Fresh water is a vital resource to industry, especially when used for cooling. Fresh water also is a scarce resource: Only 2.5 percent of all water on Earth is fresh; the rest is saltwater. Of the fresh water, less than 1 percent is readily accessible for use. The balance, more than 99 percent, is frozen in glacial ice or trapped below ground.

Faced the reality of limited water supply, plant operators are searching for technologies that allow the cooling of manufacturing processes with less fresh water or alternative sources of water. Wet surface air cooling (WSAC) is one technology that is meeting those challenges in power, refining and natural gas production applications, among others.

A wet surface air cooler uses evaporation to remove heat (figure 1). The liquid, gas or vapor to be cooled flows through a closed-loop tube bundle that is flooded with water. As water drenches the tubes, fans induce air over the bundle in a co-current direction. Heat rejection occurs on the tube’s exterior, where heat is transferred from the process stream to the airstream.

The saturated airstream is pulled through the tube bundle, making two 90° turns into the fan plenum. This motion and reduction in velocity causes large water droplets to leave the airstream and fall into a basin. Air is discharged through the fan stacks at a high velocity, and the water collected in the basin is recycled through the system.

Closed-loop evaporative cooling offers an inherent advantage over dry cooling methods: dry air coolers (DAC) use sensible (no phase change) heat transfer while wet surface air coolers employ latent (phase change) heat transfer. This fundamental difference means that the wet surface air cooler’s process outlet temperature will approach the higher design wet bulb temperature; by contrast, a dry cooler’s outlet temperature approaches the design dry bulb temperature (figure 2). There usually is a large difference in these two temperatures: a typical 85°F (29°C) dry bulb day at a 60 percent relative humidity would have a corresponding wet bulb temperature of 65°F (18°C), allowing a much lower process outlet temperature with the wet surface air cooling system.

Water Conservation

Wet surface air cooling systems can reduce the total amount of water needed for cooling by maximizing water reuse. The wet surface air cooling system’s dual 90° angle turns reclaim a significant amount of cooling water that would otherwise be lost as droplets entrained within the exhaust airstream drift. Utilizing wide tube spacing and large orifice free-flow spray nozzles allows for higher cycles of concentration and the use of poor quality water for cooling. Potential sources include:

• Blowdown from other cooling towers.
• Reverse osmosis.
• Plant discharge.
• Produced water from drilling and mining operations.
• Brackish or sea water.
• Sewage plant effluent.

The Department of Energy and the Electric Power Research Institute (EPRI) recently funded a study to assess water quality in a closed-loop evaporative system. Study variables included various sources of spray water makeup as well as different tube materials such as 304 stainless steel, 316 stainless steel and titanium. Results showed that existing cooling tower blowdown could be used as makeup to the wet surface air cooler running 50-plus cycles of concentration without thermal performance loss or maintenance issues.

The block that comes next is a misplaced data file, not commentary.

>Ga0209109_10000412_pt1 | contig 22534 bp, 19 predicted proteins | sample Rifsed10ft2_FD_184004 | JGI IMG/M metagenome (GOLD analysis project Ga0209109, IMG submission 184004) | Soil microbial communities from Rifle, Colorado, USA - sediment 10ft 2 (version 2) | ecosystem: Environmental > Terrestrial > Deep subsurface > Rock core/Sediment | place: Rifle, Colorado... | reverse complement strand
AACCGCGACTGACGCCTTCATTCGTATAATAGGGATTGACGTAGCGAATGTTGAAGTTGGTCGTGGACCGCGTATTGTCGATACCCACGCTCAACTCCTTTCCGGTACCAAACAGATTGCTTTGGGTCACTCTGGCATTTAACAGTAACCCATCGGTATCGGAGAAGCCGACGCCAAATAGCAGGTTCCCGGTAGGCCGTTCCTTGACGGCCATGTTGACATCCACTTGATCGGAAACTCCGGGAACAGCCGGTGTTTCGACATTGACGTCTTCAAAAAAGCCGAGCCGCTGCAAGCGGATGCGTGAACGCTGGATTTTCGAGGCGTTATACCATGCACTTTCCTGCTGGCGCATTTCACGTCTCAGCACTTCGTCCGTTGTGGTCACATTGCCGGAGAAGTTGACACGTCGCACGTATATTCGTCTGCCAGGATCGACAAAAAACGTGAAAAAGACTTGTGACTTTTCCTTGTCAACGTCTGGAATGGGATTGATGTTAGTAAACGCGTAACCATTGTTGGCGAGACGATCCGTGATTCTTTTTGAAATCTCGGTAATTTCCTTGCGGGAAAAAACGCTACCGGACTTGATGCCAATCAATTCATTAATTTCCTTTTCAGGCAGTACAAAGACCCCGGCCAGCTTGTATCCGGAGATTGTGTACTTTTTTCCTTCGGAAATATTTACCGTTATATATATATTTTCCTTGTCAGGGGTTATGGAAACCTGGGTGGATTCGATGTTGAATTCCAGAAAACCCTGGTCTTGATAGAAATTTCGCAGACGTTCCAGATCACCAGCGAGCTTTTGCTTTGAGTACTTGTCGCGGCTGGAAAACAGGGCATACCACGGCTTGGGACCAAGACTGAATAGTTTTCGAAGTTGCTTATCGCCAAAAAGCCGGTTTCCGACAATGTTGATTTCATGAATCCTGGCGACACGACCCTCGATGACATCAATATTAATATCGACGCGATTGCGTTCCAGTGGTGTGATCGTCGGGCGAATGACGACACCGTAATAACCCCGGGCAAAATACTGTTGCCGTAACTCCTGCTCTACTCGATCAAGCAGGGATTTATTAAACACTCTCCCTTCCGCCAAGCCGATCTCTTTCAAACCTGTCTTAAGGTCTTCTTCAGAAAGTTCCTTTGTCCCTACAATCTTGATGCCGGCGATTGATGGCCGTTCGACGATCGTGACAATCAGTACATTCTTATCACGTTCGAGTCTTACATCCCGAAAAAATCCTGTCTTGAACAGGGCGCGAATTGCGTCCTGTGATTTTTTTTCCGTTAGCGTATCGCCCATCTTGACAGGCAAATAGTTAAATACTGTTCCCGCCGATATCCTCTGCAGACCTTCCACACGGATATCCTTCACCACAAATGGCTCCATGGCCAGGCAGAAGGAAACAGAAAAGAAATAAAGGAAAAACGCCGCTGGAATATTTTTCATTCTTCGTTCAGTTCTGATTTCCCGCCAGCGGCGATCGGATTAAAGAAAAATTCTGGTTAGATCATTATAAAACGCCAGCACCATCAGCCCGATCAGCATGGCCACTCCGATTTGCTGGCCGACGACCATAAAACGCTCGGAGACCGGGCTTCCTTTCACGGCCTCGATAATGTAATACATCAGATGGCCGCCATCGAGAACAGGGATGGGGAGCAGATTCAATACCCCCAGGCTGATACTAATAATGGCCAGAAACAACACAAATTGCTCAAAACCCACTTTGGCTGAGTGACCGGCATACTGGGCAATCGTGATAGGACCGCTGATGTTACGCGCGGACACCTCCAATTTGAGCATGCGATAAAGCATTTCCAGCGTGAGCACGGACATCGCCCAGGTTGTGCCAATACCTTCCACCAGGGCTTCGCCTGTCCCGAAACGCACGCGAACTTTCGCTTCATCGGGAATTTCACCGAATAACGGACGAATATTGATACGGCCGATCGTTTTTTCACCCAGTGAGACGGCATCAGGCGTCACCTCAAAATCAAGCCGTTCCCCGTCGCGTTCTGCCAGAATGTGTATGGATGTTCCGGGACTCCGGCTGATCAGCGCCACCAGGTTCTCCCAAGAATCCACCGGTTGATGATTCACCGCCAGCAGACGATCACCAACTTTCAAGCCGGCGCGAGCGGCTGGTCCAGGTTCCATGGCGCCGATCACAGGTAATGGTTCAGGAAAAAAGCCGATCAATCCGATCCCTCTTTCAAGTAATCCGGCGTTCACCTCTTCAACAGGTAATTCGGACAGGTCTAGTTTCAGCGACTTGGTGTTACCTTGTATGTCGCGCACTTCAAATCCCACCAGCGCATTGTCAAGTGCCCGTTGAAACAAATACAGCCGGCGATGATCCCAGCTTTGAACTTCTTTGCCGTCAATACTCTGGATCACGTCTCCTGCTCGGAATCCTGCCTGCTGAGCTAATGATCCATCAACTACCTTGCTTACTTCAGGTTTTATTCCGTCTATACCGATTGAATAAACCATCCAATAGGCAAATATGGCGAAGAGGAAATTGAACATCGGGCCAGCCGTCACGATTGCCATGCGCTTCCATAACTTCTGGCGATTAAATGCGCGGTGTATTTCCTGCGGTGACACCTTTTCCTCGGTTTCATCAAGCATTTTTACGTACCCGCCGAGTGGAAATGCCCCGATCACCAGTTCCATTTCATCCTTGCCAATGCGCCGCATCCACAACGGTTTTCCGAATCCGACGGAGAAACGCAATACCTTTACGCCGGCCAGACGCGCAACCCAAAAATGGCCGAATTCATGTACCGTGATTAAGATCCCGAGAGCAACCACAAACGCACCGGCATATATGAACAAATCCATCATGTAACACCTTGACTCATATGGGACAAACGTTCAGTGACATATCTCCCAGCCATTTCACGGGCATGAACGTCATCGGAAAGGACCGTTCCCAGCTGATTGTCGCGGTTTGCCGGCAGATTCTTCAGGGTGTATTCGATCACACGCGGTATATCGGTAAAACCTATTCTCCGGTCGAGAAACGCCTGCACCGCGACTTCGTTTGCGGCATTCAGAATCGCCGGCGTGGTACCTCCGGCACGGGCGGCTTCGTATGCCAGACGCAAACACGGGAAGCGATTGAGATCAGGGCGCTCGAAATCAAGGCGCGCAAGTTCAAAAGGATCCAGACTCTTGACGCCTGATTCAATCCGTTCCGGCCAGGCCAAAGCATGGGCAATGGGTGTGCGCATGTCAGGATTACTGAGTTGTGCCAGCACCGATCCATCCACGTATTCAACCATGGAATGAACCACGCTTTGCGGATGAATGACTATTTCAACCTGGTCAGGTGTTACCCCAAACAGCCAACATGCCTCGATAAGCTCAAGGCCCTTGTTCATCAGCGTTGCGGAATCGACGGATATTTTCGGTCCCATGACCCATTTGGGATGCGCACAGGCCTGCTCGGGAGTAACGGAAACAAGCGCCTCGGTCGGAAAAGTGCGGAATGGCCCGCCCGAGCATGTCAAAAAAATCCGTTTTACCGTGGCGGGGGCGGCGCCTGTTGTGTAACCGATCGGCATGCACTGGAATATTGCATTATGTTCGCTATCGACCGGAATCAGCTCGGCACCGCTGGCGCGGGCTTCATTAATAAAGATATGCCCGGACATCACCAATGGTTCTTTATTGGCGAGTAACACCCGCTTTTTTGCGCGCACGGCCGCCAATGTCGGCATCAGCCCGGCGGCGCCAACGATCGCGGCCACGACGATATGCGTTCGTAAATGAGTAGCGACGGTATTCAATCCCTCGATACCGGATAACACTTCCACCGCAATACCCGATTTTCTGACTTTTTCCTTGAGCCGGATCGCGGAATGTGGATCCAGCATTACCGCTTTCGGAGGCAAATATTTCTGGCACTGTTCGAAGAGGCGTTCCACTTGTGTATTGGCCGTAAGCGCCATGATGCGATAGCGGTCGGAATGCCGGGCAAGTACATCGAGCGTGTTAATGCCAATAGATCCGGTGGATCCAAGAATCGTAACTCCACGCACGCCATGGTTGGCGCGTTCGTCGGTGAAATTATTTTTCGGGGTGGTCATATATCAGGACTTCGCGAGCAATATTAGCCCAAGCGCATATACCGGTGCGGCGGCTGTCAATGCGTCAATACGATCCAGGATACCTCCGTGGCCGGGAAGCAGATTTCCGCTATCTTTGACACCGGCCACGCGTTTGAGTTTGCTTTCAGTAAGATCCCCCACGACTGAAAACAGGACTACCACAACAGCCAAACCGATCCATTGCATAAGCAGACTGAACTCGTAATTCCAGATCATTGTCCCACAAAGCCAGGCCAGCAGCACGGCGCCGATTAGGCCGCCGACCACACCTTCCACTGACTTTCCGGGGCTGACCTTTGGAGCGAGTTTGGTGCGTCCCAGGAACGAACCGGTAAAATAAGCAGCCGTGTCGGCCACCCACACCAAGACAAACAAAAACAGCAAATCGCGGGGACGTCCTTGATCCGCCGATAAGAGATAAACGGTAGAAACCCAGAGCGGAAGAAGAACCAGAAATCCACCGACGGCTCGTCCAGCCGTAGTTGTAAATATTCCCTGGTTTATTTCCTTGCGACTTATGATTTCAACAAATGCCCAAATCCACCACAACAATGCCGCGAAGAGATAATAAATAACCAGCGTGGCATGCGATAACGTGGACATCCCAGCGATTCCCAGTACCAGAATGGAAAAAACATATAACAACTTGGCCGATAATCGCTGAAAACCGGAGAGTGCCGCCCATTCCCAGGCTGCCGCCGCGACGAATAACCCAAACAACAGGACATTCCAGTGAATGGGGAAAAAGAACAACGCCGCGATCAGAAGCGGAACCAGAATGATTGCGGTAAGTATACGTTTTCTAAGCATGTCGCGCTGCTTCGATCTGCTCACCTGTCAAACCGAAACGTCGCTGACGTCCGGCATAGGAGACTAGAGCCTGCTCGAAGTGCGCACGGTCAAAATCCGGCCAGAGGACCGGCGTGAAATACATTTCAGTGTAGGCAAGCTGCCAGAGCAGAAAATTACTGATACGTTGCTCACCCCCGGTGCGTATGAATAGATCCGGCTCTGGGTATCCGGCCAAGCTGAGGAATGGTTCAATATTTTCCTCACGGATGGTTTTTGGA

Some wet surface air coolers utilizing wastewater as makeup are simultaneously performing two important tasks. The wet surface air cooler conserves fresh water by using wastewater for cooling. At the same time, the evaporative process reduces the amount of wastewater that eventually needs to be treated before it is sent to the municipal water system. In some applications, the wet surface air cooler primarily is used as a first-stage evaporator for wastewater.

Limited Water Availability

What about wet surface air cooling applications where water availability is limited? Hybrid systems that combine wet and dry coolers are designed for operation in these conditions. One option is to place a dry air cooler upstream of the wet surface air cooler, allowing the dry air cooler to accomplish the first part of the cooling process. The process stream then is sent to the wet surface air cooling unit for removal of the remaining heat load to achieve the desired outlet temperature. This configuration saves water consumption and delivers lower outlet temperatures than the dry air cooler is capable of providing alone. When the ambient weather is cold enough, the spray water is shut off, allowing the dry air cooler to reject all the necessary heat without any use of water.

A more integrated solution is possible as well. A hybrid wet/dry system can save as much as 50 percent of annual water use when there is not enough water available to handle the entire heat load. The hybrid design differs from the traditional wet surface air cooler by adding widely spaced fins (four to five fins per inch) to the exterior of the tubes in the tube bundle. The fins allow the wet surface air coolers to operate in a dry mode (no spray water) when the ambient temperature is cold enough.

Wet surface air cooling systems help plant operators meet the challenges of increasing fresh water scarcity. These closed-loop evaporative coolers optimize water use for cooling and offer the flexibility of functioning in dry and wet modes, depending on ambient temperature conditions.

Related: Video: How a Wet Surface Air Cooler Works